Wednesday, August 1, 2012

Friends missing on Palcaraju

Friends Missing on Palcaraju
July 28-30th

It is difficult to put in the words the past couple days and finally I am able to summon the physical and emotional energy to document it.  Many of the finer details of the search and rescue of Ben and Gil are recorded in a personal journal entry and will not be shared with the public out of courtesy of their friends and family.  What I can say is that Eric’s contributions were top notch, Hector and Henry provide an invaluable service and we were able in combination with others to get the bodies and belongings down the mountain and soon safely home.

The Development:
Adam and I had just gotten off Ranrapalca when we heard the news from Tony.  Adam had connected with Ben’s dad on the phone and he had asked him if he could put together an American team to aid in the recovery.  Adam approached me and asked if I would join.  There is something about the sport of climbing that you have an instant shared brotherhood. You don´t think, you act.  I didn’t know Ben and had briefly met Gil the night before he left, but I somehow felt connected to them – I instantly agreed.  Tony came aboard as well.
Adam on the phone at Cafe Andino with Mr. Horne
Our Plan:
Our plan was to get into the Cojup valley as quick as possible.  We would rent mountain bikes and bike into base camp and then in the same day ascend to high camp at 17,200 feet to supply the rescuers with food.  We were fit and acclimatized but were not very well rested.  We met with Ted, who was the rescue coordinator and he notified the team via a satellite phone that we would be there the next day.

The Wakeup:
The 5am alarm beeped loudly on my watch.  Tony and I got out of bed and headed downstairs to the front door.  Adam met us and we jumped in the two cabs and rode up on hour to the entrance of the Cojup valley. With us came Rosario, who was one of Gil’s Peruvian friends.  As we exited the cab, she was full of sadness.  She gave us cocoa leaves and candy to perform a ritual for them and she gives me a whistle to blow in search of them if they were still alive.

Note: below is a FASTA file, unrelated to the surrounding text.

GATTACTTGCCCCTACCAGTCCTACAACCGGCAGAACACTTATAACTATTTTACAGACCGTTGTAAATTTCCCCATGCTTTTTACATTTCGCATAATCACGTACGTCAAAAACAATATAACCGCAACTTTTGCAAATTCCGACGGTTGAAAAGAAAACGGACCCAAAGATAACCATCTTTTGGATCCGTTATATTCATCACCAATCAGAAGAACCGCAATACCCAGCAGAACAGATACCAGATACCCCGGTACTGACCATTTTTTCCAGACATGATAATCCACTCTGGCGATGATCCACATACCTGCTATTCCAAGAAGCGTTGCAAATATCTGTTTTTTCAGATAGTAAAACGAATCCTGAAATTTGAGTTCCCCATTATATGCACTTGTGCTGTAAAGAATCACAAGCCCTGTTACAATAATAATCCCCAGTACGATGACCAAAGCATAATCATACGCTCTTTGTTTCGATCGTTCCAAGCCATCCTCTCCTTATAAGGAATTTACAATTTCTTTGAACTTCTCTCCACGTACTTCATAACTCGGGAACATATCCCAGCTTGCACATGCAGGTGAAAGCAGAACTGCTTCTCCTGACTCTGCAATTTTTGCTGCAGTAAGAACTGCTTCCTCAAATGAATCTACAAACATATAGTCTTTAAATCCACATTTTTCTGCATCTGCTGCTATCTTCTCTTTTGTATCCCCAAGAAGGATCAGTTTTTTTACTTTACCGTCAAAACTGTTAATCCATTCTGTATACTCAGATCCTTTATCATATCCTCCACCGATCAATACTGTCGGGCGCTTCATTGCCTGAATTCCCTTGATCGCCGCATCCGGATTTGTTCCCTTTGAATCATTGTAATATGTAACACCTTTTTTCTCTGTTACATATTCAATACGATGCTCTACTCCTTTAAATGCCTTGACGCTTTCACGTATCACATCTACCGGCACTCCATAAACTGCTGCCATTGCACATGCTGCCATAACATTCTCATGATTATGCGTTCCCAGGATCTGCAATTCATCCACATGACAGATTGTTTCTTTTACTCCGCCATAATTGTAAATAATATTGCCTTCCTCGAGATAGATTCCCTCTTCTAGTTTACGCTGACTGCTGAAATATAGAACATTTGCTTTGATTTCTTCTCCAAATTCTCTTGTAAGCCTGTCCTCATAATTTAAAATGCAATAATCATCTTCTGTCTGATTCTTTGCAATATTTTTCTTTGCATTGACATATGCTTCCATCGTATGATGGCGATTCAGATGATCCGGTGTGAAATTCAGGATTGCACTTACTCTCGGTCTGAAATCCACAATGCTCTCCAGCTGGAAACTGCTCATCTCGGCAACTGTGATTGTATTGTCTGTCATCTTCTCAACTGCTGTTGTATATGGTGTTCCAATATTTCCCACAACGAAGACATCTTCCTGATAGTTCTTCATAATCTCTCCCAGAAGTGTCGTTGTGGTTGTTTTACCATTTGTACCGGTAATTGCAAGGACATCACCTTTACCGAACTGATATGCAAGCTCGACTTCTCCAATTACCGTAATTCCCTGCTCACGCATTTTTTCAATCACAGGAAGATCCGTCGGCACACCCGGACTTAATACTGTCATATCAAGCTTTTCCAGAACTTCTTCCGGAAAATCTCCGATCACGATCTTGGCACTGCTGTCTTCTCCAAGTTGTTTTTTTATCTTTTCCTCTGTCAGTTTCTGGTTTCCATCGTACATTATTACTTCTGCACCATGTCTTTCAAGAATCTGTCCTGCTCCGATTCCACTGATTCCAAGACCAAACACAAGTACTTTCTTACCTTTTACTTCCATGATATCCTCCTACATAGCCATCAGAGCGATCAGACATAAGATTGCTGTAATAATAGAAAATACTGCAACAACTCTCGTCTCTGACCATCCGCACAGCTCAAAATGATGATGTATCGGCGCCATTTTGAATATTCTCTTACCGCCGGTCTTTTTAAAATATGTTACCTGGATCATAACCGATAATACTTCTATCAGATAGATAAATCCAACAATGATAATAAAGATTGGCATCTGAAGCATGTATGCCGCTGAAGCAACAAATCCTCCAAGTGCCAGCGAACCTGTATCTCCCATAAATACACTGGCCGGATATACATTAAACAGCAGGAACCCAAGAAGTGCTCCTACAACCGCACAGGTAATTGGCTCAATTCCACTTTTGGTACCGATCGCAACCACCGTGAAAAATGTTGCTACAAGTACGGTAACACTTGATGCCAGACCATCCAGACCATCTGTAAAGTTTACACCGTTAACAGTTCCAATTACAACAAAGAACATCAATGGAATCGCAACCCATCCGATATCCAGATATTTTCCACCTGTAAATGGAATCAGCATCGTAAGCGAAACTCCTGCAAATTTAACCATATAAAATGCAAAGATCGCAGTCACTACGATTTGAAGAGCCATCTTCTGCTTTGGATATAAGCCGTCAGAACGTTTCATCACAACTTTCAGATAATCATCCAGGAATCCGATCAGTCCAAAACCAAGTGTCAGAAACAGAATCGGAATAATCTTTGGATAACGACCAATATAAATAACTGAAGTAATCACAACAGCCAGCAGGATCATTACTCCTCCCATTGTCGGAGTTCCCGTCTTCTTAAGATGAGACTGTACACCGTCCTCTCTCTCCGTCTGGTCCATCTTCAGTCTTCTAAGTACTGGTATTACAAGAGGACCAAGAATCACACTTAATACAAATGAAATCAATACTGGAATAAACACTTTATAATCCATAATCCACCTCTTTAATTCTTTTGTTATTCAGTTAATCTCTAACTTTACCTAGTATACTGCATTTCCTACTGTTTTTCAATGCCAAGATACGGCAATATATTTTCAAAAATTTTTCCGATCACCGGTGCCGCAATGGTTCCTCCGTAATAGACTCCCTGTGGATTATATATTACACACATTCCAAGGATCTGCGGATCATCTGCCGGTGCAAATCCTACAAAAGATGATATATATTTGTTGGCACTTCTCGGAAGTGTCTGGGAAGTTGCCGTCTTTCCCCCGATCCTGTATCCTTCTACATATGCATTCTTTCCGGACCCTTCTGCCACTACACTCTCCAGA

The Gate:
The Cojup Valley is blocked by a gate that you have to pay $11 to the town president and then wait for him to come and open the gait.  We were told of this ahead of time and it was an annoying hurdle, but we paid our money, packed out gear on the donkeys and were read to cruise our mountain bikes into base camp.

The Ride:
“Are you fucking kidding me” I muttered under my breath as I pushed my 25 pound bike up the hill.  We were all pushing our bikes up the rocky trails because riding uphill at 12,000 feet of elevation was much harder.  I was moving much slower than Tony and Adam and I felt like I was working twice as hard.  I was ready to pick up the bike and throw it in the river when I realized the front break was locked.  That made sense.  I unlocked it and although still drowsy and tired, I was exerting much less effort.  The bikes proved to take additional effort to push uphill but were an amazing time saver on the way out of the valley.

Base Camp:
We arrived at base camp and had a quick lunch.  Tony decided that he would stay in base camp and meet us at high camp the next morning.  Adam and I had a decision to make.  We could either bring technical gear and assist on the glacier if needed, or haul up a new food resupply for the rescue team.  We choose to bring the food.  Our packs were absurdly heavy.

Our Lunch at Base Camp
The Burros Lunch at Base Camp
Fly Bye:
On our way up to the high camp, you could see and hear the ordered twin wing fly bye.  It was flying very fast and was very high and there was cloud cover.  But at that exact time the plane was flying over, Erik had found Ben and Gil.

After 9 hours, we made it upto 17,200 feet and saw the three rescuers coming down. 

Eric, Henry and Hector hiking down
Eric described the incident to us...

He asked if we could help participate the next day in the body recovery and personal belonging inventory.  We agreed.  I have copied and pasted Tonys account of the accident that he posted in supertopo: